To make all the above quite simple:-

RAW = unprocessed film
LOSSLESS (TIFF / JPEG 2000 / PNG) = the negative
JPEG = the print

Hope this helps, and feel free to re-post with your queries.

But please note that I was a newbie like you only a few months ago, and I stand corrected.

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Old Apr 19, 2003, 3:26 PM   #3
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Default L/Fine for cropping 5x7s???

Thanks, Ian, for the detailed explanation. Unfortunately, on a 4-week trip without a laptop, shooting RAW would limit me to under 200 shots with my 3 256MB CF cards. So my choice is shooting JPEG at either L/Superfine or L/Fine, since from all my reading it seems that keeping more pixels and changing the compression ratio is the way to go. A lot of people say that L/Fine will give me "fine" 5x7s. I wonder, though, if I will be able to crop as well as with the L/Superfine. I'd love some input on this, and would like to thank in advance all the people here who help out us newbies!
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Old Apr 19, 2003, 4:05 PM   #4
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Default Re: L/Fine for cropping 5x7s???

Hey, no problem. Glad to be of help.

I haven't experimented too much with the various JPEG combinations of the S45, but by my reckoning you should get significantly more shots using M1/Superfine than L/Fine. And you probably won't see much difference, if any, in your 5x7s whether you crop or not. On the other hand, logic tells me that you should get marginally higher quality if you use all of your 4 megapixels, i.e L/Fine.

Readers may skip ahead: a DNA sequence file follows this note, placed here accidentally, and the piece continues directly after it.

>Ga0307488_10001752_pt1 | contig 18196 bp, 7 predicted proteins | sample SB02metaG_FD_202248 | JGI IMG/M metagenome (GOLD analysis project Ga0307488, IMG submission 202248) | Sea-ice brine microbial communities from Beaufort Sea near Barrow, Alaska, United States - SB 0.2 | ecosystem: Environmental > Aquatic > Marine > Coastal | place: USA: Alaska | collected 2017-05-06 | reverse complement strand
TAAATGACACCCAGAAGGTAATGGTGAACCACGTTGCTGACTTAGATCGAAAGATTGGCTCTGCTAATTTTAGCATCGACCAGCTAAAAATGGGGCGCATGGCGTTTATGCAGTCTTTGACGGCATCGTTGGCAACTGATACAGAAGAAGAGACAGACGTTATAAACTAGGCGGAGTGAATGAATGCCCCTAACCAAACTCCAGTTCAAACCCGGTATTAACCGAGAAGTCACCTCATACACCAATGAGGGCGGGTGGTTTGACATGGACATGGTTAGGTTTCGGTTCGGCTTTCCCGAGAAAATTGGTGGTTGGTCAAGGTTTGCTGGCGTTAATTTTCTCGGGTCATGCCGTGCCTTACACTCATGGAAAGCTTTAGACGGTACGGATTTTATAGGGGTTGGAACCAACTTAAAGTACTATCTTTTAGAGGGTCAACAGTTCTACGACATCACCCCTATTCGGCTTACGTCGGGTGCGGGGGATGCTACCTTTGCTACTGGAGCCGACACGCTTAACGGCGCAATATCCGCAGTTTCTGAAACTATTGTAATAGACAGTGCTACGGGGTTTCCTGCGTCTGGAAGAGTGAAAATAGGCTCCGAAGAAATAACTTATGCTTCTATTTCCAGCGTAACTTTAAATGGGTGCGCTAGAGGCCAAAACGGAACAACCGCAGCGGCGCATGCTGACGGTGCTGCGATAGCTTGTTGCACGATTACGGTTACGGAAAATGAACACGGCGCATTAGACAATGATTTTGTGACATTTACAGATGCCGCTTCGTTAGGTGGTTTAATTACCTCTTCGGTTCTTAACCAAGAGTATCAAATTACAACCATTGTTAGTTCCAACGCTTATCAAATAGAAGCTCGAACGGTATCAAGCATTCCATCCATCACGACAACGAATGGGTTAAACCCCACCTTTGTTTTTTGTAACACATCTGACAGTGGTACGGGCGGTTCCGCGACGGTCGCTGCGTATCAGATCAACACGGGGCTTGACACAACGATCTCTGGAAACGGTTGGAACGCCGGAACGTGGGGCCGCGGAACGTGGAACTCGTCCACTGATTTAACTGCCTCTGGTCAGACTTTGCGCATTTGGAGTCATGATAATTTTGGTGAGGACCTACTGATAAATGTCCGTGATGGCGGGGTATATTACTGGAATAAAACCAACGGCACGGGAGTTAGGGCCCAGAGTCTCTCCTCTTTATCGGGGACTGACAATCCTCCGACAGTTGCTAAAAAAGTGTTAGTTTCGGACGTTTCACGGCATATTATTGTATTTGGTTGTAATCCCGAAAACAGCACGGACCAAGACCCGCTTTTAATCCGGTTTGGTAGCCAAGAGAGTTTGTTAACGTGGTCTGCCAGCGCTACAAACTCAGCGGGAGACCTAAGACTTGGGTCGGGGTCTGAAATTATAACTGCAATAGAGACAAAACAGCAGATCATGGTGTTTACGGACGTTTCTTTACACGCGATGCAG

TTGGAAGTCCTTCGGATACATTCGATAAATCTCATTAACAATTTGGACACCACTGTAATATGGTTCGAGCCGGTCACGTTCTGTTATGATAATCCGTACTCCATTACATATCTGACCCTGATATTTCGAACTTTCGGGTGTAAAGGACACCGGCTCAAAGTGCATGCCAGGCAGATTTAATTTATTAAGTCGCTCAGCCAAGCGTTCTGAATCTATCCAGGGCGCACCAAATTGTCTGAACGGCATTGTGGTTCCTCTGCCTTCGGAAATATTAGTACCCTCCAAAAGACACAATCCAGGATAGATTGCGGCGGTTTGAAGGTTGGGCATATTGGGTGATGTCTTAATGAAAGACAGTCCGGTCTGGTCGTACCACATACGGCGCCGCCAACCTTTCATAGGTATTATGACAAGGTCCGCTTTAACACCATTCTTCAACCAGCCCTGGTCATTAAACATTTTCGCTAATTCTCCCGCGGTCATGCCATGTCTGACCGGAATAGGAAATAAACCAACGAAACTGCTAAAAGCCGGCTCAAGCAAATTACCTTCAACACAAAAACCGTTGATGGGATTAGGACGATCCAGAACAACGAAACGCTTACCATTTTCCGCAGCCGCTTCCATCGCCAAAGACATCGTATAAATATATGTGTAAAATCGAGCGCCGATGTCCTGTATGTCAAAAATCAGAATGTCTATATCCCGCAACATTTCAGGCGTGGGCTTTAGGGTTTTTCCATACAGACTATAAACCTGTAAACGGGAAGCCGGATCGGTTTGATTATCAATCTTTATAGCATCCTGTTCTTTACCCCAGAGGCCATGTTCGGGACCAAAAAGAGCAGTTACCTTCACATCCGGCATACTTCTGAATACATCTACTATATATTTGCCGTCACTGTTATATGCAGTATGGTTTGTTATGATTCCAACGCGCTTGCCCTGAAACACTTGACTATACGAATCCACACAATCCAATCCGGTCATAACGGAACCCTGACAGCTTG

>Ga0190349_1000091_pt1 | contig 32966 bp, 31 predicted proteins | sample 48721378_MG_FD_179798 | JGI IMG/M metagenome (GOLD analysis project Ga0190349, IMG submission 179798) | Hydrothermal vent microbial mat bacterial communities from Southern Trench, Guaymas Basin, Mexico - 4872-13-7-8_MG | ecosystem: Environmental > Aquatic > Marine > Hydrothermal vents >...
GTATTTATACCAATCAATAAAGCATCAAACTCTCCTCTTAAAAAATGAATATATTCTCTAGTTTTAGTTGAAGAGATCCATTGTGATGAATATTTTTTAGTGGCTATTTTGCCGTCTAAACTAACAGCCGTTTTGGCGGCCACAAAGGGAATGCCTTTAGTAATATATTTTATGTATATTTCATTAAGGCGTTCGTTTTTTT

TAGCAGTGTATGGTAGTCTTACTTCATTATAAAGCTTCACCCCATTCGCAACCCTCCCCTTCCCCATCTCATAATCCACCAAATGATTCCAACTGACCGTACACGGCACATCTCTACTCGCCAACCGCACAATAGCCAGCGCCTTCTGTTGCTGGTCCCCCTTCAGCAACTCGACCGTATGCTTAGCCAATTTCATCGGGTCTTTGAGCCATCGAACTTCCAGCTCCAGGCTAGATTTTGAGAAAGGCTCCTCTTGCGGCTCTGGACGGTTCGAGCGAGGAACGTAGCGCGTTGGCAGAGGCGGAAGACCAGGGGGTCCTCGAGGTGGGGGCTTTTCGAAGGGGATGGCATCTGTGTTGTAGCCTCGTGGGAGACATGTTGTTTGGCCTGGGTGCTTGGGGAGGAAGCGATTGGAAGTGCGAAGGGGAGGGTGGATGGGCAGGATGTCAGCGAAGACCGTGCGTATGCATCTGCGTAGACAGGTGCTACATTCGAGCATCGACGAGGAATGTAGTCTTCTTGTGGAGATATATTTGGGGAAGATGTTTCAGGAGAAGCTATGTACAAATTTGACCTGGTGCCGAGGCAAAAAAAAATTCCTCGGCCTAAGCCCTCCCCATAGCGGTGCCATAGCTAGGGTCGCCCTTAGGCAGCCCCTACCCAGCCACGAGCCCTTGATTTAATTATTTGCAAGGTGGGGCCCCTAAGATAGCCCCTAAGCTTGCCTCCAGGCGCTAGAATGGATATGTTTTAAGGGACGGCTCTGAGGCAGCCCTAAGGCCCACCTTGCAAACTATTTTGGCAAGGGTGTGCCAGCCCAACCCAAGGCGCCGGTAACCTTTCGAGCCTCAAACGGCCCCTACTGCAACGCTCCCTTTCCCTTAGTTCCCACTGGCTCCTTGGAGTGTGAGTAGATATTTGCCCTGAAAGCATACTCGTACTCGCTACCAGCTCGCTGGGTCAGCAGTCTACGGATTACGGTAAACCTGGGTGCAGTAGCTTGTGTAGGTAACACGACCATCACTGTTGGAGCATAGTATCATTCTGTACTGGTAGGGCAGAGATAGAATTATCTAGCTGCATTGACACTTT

Just remember that printer resolution is measured in dots per inch which is very different from the pixels per inch when specifying screen resolution. Therefore, I figure that the more pixels you have to work with before re-sizing for printing, the better. IMHO.

Hope you come back with some super shots!

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Old Apr 19, 2003, 4:15 PM   #5
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The reason most people suggest to get 2 512MB cards is for protection. If one of the cards get corrupted, you don't loose all your pictures. Last I checked, the larger cards (in some brands) were slower but less than 2x the price. So it isn't money but protection that drives it. (And I've read a few too many stories of people loosing the entire contents of a CF card to want to risk it.)


You can always switch between RAW and JPG as you want. The wonders of digital! When you think the shot will be tough to get right, take it as raw (and then you can convert it to TIFF in many different ways and see which comes out best.)

The reason I'll be shooting RAW when I get my 10D is because then there are fewer things to set on the camera. So many settings are bypassed with raw (like Igas said in a previous post) that I can concentrate on getting the rest of the things right. Focus, Apeture, shutter speed, composition and angle. It means I'll get less shots, but I hope I'll be a better photographer because of it. Once I get better, then I'll consider switching to JPG and deal with the other adjustments.

If you are going to use JPG, I would set it to the least compession possible. The pictures matter, make them the best they can be.